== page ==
The spring real estate season is just around the corner and you’re thinking it’s time to buy a house. What’s your first move? Get an agent? Start cruising for open houses? Nope. Step one should be getting pre-approved for a mortgage. But just because you’re pre-approved, doesn’t mean the house you want to buy is. Our host Rob West welcomes mortgage expert Dale Vermillion today to help you avoid problem properties that could derail your home loan. Dale Vermillion is the author of Navigating the Mortgage Maze: The Simple Truth About Financing Your Home. It has everything you need to get the best mortgage possible for your home purchase. Don’t take our word for it; read the reviews at Amazon. Rob goes over these topics with Dale:
- If you have a decent income, little debt and good credit. Is getting pre-approved for a loan still a good idea and if so, why?
- What is the difference between pre-approved and pre-qualified?
- What exactly does it mean to be “pre-approved” for a mortgage? Is that a guarantee?
- What if the appraisal comes in low?
- Are there problems that could negate your pre-approved status?
- What's the positive note for folks who get pre-approved for a mortgage?
- What do you have to bring with you to get pre-approved?
Next, Rob and Steve answer these questions at 800-525-7000 or via email at Questions@MoneyWiseLive.org:
- If time might be tight for your son who's selling one home and buying another, should you consider getting a HELOC to provide them with a safety net?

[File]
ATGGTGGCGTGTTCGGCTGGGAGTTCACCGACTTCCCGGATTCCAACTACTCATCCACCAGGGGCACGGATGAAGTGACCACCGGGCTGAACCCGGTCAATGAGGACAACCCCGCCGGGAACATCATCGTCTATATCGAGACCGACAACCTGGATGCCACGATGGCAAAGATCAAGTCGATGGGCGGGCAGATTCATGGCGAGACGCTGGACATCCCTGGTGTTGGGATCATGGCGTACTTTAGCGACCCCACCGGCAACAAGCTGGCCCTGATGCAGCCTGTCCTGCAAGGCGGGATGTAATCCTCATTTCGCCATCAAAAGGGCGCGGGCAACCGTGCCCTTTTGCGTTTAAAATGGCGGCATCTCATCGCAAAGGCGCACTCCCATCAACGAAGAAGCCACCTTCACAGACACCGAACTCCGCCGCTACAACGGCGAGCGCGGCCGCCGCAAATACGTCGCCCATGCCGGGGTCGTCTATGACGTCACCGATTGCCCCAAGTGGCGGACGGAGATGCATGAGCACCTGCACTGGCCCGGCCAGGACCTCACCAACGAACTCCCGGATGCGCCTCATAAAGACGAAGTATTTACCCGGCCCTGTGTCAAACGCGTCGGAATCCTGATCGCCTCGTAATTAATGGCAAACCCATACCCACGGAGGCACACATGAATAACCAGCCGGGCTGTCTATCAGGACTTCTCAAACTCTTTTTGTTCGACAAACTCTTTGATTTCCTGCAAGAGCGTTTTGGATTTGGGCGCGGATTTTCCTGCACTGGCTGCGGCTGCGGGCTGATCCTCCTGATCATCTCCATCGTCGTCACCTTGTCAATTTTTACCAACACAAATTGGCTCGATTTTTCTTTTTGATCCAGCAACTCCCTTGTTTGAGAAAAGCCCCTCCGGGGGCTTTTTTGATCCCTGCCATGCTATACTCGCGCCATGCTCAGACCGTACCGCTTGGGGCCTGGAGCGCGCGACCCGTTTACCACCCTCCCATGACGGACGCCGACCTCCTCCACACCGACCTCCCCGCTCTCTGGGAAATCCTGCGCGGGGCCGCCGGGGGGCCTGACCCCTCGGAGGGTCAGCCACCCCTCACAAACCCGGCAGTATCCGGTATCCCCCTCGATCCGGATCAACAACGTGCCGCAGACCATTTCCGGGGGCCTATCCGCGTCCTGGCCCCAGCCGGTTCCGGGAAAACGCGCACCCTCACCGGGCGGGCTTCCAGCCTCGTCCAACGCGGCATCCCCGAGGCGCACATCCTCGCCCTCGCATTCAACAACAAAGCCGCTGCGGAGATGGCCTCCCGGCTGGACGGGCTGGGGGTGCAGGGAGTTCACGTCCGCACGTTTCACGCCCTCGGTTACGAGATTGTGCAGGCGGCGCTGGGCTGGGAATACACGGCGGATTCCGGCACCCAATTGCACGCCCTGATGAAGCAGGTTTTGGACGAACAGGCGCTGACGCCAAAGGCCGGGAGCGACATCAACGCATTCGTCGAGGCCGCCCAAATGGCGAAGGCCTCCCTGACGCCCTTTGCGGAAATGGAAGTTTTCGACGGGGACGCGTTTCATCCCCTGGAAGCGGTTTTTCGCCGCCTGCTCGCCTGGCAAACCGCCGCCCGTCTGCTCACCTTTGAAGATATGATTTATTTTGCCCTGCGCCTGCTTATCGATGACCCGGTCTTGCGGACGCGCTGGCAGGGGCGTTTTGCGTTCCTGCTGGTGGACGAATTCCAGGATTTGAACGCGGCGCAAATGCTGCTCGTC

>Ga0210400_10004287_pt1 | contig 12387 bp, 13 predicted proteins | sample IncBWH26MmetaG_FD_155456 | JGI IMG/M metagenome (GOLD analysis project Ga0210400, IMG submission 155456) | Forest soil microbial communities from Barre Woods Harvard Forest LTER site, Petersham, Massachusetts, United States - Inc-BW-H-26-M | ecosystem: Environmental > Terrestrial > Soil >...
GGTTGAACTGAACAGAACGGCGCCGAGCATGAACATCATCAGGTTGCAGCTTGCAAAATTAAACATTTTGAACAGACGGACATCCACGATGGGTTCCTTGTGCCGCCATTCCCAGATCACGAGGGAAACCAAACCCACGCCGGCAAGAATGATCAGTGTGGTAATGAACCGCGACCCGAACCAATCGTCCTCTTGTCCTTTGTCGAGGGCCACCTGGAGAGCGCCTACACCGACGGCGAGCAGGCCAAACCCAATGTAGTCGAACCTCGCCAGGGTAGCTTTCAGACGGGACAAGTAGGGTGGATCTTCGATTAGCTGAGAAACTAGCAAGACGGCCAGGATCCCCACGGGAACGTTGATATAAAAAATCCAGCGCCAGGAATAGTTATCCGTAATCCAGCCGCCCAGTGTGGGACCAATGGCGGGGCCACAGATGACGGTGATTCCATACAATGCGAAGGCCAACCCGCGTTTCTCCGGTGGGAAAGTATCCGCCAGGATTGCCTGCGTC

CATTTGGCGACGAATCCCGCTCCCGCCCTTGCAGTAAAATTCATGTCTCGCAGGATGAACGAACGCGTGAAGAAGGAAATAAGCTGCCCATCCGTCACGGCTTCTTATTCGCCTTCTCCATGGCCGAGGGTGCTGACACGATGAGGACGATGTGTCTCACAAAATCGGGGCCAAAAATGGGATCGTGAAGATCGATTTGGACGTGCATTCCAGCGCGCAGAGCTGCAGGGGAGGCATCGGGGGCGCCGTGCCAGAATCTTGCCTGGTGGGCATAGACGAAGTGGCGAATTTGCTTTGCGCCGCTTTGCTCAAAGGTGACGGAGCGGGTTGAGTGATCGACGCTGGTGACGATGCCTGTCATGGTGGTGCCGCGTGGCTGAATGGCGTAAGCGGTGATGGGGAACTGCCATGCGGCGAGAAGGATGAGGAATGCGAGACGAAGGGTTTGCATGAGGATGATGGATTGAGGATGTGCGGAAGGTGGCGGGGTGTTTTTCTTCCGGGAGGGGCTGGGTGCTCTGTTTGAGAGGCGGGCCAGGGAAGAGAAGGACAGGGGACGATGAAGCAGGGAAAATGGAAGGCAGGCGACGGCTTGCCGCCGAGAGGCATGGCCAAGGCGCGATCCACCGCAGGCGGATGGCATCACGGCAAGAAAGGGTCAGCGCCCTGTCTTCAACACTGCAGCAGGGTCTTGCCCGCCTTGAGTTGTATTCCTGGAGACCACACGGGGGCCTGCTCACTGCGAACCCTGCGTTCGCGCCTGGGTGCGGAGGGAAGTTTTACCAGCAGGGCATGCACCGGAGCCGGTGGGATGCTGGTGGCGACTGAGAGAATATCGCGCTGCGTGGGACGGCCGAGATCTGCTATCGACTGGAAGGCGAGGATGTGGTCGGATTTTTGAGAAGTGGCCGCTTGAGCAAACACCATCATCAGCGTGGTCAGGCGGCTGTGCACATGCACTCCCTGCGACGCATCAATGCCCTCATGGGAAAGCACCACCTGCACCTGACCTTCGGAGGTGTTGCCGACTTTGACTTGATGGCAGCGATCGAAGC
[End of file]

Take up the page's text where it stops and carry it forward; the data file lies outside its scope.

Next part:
- If you wish to do about $50,000 on a home improvements to your house valued at $250,000, should you consider a refinance or a home equity loan?
- If you wish to use your RMD to tithe, what organization can assist you getting this set up?
- What is a QCD?
- Can you distribute your RMD to a variety of charitable organizations?
- If you're 66 and just received a small inheritance, should you start a Roth with the proceeds?
- If your 11 year old son has already saved up $1,000, should he invest in bonds instead of a savings account?
- If you're a single mom in your early 50s, own a 4000 square foot home that you owe about $94,000, utilities are high and it needs $50,000 repairs and you're struggling a bit financially, should you sell your home and downsize to a more efficient and updated home?
- if you're currently enrollied in a debt management program, don't have a good feeling about it and want to build a house on some land you have, should you get out of the program?
- Line of credit for $50,000 on your home that's valued at $380,000 and owe $180,000 on the first mortgage, and things are pretty tight because the HELOC rate is rising, should you refinance all the debt for a lower rate?
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